• Increasing the current flowing through a closed path, increased the total magnetic field
  • By knowing the magnetic field we can add it up around the path and calculate the current flowing through this closed path.
  • Integral(Bdl) = 0 doesn't necessarily mean that the magnetic field B is zero, but only that the current flow is zero!

     The extended version contains the concept of displacement current that we will cover in the following up articles and makes the equation look far more complicated!


    Ampere's law has many practical applications. The main usage is of course calculating the magnetic field generated by an electric current. This is useful in electromagnets, motors, generators, transforms etc. In calculations that could be done using Biot-Savart's law, Ampere's law simplifies the calculation process by using a certain symmetry. Let's get into some calculations!

Straight wire

     The magnetic field "circles" around the wire, which means that we choose an circular Amperian loop of radius r centered at the wire (consider that the wire has no thickness). The magnetic field is constant and equal at all the points, which means that Bds is also constant. By enclosing it in the total circumference from 0 to 2πr the integral gives us 2πr and so we finally have:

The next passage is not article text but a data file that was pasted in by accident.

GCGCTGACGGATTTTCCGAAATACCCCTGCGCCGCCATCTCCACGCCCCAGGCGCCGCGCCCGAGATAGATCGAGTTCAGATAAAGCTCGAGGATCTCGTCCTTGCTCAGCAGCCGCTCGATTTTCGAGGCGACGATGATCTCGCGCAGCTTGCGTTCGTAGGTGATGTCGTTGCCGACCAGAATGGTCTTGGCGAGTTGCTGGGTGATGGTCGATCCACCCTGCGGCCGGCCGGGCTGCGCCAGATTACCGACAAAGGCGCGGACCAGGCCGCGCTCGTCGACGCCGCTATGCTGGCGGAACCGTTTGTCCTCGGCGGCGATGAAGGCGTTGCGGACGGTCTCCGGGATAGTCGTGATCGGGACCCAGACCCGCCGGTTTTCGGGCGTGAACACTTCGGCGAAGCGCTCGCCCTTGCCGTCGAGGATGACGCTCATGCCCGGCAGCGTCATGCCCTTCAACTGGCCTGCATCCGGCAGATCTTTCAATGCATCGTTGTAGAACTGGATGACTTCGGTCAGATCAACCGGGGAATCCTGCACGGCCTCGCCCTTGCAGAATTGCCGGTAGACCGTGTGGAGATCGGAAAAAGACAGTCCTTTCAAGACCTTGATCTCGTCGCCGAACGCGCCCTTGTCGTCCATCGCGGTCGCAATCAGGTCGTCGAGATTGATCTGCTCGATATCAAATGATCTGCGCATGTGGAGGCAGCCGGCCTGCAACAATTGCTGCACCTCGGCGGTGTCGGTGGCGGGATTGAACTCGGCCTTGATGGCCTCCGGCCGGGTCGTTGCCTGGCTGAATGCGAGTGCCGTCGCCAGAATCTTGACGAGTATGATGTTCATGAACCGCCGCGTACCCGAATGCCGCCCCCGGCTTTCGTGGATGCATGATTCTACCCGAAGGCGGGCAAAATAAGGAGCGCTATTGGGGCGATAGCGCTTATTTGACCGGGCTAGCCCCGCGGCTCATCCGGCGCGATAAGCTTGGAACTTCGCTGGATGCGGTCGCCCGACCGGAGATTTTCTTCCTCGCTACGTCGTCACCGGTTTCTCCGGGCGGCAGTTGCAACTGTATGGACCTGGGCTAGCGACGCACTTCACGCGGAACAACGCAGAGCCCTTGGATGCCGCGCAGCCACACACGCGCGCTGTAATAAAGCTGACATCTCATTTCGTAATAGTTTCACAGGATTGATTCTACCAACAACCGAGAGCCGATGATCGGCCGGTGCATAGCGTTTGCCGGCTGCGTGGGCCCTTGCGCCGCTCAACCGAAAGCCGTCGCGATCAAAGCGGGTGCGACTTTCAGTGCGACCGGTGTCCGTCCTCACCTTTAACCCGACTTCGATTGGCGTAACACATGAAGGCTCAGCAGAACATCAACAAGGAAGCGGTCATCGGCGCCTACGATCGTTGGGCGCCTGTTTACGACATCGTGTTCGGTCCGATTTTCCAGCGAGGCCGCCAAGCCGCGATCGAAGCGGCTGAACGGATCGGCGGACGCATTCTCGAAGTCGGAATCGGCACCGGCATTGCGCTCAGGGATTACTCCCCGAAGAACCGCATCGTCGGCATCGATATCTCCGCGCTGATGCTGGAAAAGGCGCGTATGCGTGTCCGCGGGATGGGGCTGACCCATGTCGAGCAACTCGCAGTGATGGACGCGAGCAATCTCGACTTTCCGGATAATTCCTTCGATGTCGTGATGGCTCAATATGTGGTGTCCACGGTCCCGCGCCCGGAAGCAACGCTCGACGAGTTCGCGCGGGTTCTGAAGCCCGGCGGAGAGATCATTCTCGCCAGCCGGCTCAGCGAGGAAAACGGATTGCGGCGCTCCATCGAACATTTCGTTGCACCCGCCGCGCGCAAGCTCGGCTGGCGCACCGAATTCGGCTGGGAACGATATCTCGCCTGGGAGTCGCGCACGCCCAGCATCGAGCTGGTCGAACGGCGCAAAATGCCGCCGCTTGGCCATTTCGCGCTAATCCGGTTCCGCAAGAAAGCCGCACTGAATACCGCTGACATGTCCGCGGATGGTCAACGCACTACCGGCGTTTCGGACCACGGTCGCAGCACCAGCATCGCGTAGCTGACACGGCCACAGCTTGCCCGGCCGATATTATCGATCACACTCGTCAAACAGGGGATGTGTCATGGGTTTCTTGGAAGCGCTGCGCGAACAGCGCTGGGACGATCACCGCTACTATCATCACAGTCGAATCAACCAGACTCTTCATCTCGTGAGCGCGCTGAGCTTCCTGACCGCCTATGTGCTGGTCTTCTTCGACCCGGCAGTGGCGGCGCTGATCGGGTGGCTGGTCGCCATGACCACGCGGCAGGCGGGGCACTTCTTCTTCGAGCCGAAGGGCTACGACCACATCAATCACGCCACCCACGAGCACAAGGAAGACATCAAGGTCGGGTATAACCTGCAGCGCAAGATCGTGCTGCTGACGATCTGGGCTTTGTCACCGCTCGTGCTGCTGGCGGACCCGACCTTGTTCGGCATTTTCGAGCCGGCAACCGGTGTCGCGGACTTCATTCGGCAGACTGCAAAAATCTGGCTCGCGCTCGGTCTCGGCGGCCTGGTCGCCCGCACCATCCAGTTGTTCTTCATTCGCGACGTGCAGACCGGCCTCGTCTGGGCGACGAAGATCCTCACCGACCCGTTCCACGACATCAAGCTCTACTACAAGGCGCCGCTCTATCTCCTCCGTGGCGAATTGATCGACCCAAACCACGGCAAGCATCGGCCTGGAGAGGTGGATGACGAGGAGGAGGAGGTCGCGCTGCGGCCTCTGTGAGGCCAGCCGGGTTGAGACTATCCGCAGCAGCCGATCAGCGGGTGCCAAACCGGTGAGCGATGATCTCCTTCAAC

which is exactly the same that we calculated using Biot-Savart's law!

Cylindrical conductor / Thick wire

    Let's consider the same wire as before, but now with thickness! The outer radius of the wire is R and the current is distributed uniformly along the wire. What is the magnetic field now if the total current is I again?

    We again choose a circular Amperian loop of radius r, centered this time at the axis of the wire. If r > R we are outside of the wire, which means that we get the same results as before for a standard thin wire. So, let's say that r <= R, which takes is in the "inside" of the wire. Because the current is uniformly distributed the total enclosed current now is:

And so Ampere's law gives us:

The current increases quadratically with r (r^2), whilst the magnetic field increases linearly with r.


    Let's now consider a Solenoid, which is a helical winding of wire on a cylinder. To make the calculations simpler we will suppose that the length is much greater then the cross-section diameter and so that coils are very tighly wound! The internal magnetic field near the axis is uniform and parallel to the axis. The solenoid has a current I and n turns of wire per unit length.

Let's consider a "square" integration path like this one:

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Ampere's law gives us: